Why Do Some Trucks Still Use Whip Antennae?
It used to be standard for cars to have long metal whip antennae, but like many other automotive design tropes, they’ve fallen by the wayside. Nowadays, most vehicles sport low-profile shark-fin antennae — except for trucks like the GMC Sierra and Chevrolet Silverado, which don both types of receivers. Here’s why GM is holding on to this mostly forgotten feature.
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The benefits of a whip antenna
Although the Sierra and Silverado are built on the same platform as other GM models, including the Cadillac Escalade, GMC Yukon, and Chevy Suburban, these trucks still sport whip antennae. GM Authority reached out to Tim Herrick, GM Vice President of global product programs, to find out why.
He explained that the whip antenna is the best way for drivers to receive a strong AM and FM radio signal, especially for drivers in rural areas. “There are rural customers who buy a lot of trucks,” Herrick stated.
Herrick further noted that the whip antenna shouldn’t be considered a permanent fixture. “Will it always be there? Probably one day it won’t. But that was something where we listened to the voice of the customer and they want the ability to get a signal.”
But for now, it seems that the whip antenna is here to stay. Rural customers appreciate this feature since they often drive long distances and enjoy filling that time with radio shows and music. On top of that, they may not want to pay for the extra costs associated with satellite radio subscriptions. Whip antennae are also relatively easy to replace. While other types of antennae may be molded to plastic bodywork, attached to a glass surface, or wired internally, the whip antenna is, essentially, a long wire that can be replaced without much fuss.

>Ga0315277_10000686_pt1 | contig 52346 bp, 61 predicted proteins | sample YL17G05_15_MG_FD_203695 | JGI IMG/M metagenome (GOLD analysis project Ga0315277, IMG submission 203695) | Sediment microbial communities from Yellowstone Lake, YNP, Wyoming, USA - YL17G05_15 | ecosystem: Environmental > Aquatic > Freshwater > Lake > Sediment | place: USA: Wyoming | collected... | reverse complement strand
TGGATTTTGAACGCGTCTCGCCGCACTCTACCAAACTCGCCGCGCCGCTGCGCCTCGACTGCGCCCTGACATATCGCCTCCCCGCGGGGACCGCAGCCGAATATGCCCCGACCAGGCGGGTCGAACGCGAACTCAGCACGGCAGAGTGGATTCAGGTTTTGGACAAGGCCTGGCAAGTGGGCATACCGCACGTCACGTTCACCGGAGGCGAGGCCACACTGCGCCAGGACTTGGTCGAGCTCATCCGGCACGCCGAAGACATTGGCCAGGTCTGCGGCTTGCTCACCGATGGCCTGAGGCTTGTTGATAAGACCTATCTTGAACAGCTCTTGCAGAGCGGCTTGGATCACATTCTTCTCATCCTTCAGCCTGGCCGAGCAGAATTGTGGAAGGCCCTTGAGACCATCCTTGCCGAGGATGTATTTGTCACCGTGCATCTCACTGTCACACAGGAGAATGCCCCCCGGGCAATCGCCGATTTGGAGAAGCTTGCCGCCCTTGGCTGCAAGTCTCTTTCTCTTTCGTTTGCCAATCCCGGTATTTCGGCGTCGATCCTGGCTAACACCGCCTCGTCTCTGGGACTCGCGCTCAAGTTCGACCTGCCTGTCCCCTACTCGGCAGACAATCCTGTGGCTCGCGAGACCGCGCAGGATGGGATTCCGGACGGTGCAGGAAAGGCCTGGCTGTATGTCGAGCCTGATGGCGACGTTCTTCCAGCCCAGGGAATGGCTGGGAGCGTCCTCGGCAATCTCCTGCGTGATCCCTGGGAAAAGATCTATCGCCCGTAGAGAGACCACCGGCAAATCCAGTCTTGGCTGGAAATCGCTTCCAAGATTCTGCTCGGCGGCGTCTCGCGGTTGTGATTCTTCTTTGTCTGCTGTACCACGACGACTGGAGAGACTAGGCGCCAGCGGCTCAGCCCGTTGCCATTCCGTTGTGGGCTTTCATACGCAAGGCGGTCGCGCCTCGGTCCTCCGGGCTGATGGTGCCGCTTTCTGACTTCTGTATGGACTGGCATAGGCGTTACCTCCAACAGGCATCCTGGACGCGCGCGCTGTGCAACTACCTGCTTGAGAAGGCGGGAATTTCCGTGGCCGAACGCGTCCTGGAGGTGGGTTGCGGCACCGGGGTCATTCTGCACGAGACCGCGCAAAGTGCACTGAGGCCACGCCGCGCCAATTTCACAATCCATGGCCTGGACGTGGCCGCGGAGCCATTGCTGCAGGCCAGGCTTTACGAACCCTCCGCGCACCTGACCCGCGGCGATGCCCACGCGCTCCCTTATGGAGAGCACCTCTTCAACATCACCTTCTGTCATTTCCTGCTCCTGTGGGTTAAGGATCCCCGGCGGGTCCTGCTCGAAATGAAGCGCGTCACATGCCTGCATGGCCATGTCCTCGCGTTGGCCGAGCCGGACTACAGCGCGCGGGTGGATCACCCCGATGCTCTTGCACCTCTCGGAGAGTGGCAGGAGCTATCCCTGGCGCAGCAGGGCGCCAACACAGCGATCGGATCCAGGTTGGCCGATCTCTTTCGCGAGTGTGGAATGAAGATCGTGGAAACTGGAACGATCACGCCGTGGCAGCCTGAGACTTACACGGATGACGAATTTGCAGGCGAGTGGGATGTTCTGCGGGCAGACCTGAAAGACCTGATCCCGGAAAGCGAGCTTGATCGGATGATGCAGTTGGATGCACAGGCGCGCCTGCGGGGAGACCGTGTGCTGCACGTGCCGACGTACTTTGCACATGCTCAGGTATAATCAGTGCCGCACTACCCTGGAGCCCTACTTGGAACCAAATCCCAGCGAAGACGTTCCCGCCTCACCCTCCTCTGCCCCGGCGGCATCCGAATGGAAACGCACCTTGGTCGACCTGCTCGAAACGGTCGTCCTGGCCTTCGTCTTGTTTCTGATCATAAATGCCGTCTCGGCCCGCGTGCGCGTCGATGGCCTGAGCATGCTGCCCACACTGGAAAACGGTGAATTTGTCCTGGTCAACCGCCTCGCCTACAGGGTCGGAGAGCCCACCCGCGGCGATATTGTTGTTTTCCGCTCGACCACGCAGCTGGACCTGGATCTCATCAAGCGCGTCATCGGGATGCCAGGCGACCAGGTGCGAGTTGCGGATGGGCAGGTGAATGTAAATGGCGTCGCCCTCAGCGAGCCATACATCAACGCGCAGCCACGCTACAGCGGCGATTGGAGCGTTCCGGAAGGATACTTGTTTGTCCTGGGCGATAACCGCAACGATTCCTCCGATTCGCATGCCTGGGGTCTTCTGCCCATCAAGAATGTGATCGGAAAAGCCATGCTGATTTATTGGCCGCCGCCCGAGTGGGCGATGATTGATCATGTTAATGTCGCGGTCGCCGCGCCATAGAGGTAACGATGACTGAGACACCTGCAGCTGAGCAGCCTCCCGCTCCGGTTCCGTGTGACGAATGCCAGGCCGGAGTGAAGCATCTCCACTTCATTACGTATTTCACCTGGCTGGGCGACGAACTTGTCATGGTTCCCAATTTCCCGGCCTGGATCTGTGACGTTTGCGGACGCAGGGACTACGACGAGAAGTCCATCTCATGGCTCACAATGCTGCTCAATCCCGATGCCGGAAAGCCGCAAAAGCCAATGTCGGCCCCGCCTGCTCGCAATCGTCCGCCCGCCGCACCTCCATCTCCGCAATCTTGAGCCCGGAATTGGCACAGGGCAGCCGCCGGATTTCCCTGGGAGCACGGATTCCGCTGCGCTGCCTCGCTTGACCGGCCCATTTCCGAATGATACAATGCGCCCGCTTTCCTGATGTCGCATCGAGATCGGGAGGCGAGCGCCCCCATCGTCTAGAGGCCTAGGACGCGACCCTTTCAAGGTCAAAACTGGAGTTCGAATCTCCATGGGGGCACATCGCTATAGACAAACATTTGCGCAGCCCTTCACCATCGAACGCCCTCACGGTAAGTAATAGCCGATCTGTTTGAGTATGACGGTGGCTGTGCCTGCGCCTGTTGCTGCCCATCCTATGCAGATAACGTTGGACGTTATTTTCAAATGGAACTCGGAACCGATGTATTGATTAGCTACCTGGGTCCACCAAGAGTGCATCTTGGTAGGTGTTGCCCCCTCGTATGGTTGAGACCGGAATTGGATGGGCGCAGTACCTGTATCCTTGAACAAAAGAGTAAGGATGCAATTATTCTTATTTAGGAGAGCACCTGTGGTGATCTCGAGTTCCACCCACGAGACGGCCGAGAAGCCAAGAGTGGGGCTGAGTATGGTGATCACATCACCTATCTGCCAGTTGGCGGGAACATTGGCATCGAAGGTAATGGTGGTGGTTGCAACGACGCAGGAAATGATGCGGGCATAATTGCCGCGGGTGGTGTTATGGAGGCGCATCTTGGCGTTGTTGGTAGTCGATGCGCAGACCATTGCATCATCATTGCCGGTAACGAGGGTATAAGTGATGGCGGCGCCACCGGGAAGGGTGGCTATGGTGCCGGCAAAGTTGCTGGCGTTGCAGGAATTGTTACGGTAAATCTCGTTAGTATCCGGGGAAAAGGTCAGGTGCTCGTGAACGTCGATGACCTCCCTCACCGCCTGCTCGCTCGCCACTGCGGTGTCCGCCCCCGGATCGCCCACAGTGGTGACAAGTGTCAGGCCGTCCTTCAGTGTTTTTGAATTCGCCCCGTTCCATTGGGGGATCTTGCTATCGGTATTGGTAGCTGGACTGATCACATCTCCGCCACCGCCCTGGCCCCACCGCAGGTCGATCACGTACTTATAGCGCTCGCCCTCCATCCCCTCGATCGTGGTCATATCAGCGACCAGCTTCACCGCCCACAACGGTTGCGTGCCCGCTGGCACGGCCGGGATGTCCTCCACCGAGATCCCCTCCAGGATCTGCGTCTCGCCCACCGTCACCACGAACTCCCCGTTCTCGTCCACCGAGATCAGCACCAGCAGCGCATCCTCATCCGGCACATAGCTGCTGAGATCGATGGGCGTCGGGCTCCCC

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So what’s up with the asymmetrical shark fin antenna that the Sierra and Silverado also don, placed right above the driver seat? Well, according to GM Authority, that’s because it’s easier (and cheaper) for assembly workers to place the antenna there. If GM wanted to put the antenna smack-dab in the center, they’d have to invest in additional equipment to help workers reach that spot safely and easily.
Kimiko Kidd is a native Daytonian. She graduated from Wright State University with degrees in environmental science and sociology. She loves her trusty old Honda Civic, but dreams of owning a 1974 Ford Falcon XB with a custom paint job and a vintage Kawasaki Z1000. In her free time, Kimiko can be found watercolor-painting, baking muffins, collecting rocks, playing old-school Nintendo games, writing her novel, sewing stuffed animals, and cosplaying as her favorite Mad Max characters. See more articles by Kimiko.